Loss of signal in transmission through a filter, usually referring to signal amplitude or signal power. Usually measured in decibels (dB).
The thermo-compressed bond between a metalized pad and a wire which has a ball shaped end to it.
Band Reject Filter
A filter that rejects one band of frequencies and passes both higher and lower frequencies. Sometimes called a notch filter.
A filter that passes one band of frequencies and rejects both higher and lower frequencies.
The width of the pass band of a bandpass filter is usually expressed as the frequency difference between lower and upper relative 3dB points.
Center Frequency (Fc)
The arithmetic mean frequency is normally calculated using the 3dB relative band edges (F1 & F2).
Fc = ( Fl + F2 ) / 2
Where F1 and F2 are lower and upper frequencies respectively at which a particular signal attenuation occurs, usually taken as 3dB relative attenuation - an important parameter of bandpass and bandstop filters.
The ratio in dB of the IF output of a mixer to the rf input power.
All conversion loss measurements and specification are normally based on the mixer being
terminated on all ports and a stated LO signal power level being applied.
Cutoff Frequency (Fco)
The upper passband edge in lowpass filters or the lower passband edge in highpass filters. The passband edge closest to the stop band. Normally the point at which the VSWR equals 1.5:1.
The range, from the minimum, which is at a level 3 dB above the amplifier's
internally generated floor, to a maximum input signal level that a component can accept and amplify
Dynamic Range = P1dB - PMDS
Where: PMDS = Minimum detectable signal 3 dB above the noise floor.
A mathematical function used to yield the squarest possible amplitude filter response with a given number of circuit elements, The elliptic function has a CHEBYSHEV response in both the passband and the stopband. The elliptic function filter has a poorer phase response and transient response than any of the classical transfer functions.
The propagation time delay of the envelope of an amplitude modulated signal as it passes through a filter. Sometimes called time delay or group delay. Envelope delay is proportional to the slope of the phase shift response versus frequency curve, Envelope delay distortion occurs when the delay is not constant at all frequencies in the passband area.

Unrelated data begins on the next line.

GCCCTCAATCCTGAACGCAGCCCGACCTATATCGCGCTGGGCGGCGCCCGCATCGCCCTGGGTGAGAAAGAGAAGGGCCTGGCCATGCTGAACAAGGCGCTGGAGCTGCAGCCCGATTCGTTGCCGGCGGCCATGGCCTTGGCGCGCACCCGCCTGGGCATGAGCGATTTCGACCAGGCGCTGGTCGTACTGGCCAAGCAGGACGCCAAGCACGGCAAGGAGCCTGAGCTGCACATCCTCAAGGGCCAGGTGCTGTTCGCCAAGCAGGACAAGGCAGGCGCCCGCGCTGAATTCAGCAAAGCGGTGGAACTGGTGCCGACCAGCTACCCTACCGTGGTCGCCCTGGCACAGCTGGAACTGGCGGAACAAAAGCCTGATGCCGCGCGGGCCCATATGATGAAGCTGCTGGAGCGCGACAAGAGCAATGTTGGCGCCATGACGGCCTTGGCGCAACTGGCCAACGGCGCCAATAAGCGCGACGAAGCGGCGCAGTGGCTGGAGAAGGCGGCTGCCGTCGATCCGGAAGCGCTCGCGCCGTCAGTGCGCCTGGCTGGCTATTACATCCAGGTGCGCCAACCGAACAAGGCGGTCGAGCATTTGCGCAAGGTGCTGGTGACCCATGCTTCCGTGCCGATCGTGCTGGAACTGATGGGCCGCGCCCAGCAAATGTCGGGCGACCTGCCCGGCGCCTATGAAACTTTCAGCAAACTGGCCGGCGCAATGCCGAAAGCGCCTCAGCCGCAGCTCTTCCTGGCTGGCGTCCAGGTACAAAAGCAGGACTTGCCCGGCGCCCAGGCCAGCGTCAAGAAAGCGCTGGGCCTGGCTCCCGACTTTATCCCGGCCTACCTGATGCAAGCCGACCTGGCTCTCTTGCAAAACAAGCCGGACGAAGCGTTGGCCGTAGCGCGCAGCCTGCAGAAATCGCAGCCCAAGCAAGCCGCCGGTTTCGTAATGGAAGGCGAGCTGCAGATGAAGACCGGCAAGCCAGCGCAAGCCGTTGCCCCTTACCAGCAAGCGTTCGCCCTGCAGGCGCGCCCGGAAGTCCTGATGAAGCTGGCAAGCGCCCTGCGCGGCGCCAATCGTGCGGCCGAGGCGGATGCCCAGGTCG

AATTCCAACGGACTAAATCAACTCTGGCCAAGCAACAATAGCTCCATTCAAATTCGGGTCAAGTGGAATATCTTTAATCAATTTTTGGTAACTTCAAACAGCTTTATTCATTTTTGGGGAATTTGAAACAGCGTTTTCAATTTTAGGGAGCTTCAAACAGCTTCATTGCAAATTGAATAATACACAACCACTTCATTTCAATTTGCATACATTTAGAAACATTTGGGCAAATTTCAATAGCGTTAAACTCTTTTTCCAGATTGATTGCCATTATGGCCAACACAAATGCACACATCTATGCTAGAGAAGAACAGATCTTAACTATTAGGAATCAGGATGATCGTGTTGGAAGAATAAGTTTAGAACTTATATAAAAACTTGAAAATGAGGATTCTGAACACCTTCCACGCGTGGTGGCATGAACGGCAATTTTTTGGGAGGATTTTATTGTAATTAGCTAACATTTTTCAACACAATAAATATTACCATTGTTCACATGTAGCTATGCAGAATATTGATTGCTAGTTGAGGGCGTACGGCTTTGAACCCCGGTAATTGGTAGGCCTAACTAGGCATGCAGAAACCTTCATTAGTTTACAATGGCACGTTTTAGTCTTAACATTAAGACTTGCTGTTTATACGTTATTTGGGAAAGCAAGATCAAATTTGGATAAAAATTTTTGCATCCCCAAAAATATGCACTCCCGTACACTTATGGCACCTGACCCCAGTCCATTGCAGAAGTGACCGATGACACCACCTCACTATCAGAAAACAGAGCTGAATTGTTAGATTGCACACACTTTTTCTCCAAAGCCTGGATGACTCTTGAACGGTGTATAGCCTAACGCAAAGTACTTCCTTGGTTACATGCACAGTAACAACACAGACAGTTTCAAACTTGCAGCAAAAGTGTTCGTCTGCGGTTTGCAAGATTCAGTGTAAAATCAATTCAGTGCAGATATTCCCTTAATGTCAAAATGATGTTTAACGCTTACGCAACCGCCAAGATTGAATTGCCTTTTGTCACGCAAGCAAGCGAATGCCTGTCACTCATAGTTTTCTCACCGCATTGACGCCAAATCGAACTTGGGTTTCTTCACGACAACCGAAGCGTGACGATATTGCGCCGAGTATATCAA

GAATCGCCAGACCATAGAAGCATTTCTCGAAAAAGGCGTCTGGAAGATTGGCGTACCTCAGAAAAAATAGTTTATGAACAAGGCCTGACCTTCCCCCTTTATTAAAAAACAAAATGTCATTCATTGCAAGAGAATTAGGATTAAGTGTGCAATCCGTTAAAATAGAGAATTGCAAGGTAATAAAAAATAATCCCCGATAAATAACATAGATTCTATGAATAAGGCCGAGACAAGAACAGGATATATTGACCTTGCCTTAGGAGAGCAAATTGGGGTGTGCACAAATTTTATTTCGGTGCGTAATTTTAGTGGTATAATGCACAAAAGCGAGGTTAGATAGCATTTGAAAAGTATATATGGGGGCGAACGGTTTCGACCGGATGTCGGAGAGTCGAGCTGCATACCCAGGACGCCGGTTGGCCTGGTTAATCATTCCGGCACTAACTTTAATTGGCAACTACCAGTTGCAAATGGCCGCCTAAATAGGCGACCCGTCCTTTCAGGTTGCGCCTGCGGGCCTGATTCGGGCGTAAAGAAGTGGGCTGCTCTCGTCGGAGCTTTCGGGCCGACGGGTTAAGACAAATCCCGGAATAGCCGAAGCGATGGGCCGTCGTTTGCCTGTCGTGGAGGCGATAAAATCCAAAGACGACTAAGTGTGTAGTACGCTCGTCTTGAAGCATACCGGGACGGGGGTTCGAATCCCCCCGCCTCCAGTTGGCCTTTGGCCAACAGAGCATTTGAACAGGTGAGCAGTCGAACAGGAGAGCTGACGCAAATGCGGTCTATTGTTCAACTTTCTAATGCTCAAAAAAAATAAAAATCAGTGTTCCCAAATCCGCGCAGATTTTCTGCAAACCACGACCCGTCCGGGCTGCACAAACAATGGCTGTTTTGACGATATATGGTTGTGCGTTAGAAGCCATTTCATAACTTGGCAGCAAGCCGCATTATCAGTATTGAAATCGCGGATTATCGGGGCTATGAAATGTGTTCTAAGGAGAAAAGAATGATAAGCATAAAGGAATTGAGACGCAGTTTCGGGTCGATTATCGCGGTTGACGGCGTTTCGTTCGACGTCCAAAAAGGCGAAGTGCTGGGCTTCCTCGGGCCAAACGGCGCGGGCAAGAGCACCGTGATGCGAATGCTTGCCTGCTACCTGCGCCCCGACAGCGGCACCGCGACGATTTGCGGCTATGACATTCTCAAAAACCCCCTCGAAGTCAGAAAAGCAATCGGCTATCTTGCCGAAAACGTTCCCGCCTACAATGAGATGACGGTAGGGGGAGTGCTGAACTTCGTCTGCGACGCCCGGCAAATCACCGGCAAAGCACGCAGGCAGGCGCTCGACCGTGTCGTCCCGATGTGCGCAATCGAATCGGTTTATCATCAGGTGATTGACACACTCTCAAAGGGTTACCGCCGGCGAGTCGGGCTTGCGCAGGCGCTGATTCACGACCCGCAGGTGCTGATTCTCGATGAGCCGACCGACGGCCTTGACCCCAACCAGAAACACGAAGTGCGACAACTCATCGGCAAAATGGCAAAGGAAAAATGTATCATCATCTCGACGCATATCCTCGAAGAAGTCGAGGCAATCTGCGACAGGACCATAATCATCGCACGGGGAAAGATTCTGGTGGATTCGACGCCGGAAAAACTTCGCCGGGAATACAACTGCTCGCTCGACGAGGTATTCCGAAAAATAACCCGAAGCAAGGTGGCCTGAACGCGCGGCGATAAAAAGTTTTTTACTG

The term for properties of an alloy that have the lowest melting point. In eutectic bonding, the
ingredients involved go from completely molten to solid without going through a slushy phase at
the eutectic composition. Eutectic bonding also provides superior heat transfer for active devices.
Gain is the ratio of the power output to the power input of the amplifier in dB.
The gain is specified in the linear operating range of the amplifier where a 1 dB increase in input
power gives rise to a 1 dB increase in output power. Gain = 20*log(S21)
Group Delay Deviation
Generally specified as the deviation between two points within the passband (i.e., 10 NS P-P). Excessive delay deviation results in modulated signal distortion.
A filter which passes high frequencies and rejects low frequencies.
Insertion Loss (dB) is defined as the drop in power as a signal enters an RF component.
This value not only includes the reflected inconming signal, but also the attenuation of the component.
Insertion Loss (dB) = 10 * LOG10(Output Power/Incident Power)
The loss of signal caused by a filter being inserted in a
circuit. In general, it is the ratio of voltage delivered to the load (at peak
frequency response) with the filter in the circuit, to the voltage in the load
if a perfect lossless matching transformer replaced the filter.
The ratio (expressed in dB) of the power level at one port compared to the resulting power
level of the output port.
This is the input power level when the output power is goes into compression
and no longer becomes linear.
Linear Phase Filter
A filter that exhibits a constant change in degrees per unit of frequency. The resultant plot of frequency versus phase is a straight line. This type of filter ideally displays a constant delay in its passband.
A filter which passes low frequencies and rejects high frequencies.
Noise Figure / Noise Factor
The Noise Factor of a transducer at a specified input frequency is the ratio of (a/b) where “a and b” are:
(a) the available Signal to Noise Ratio (SNR) at the signal generator terminals per
unit bandwidth when the temperature of the input termination (generator or source) is 290°K and
the bandwidth is limited by the transducer, to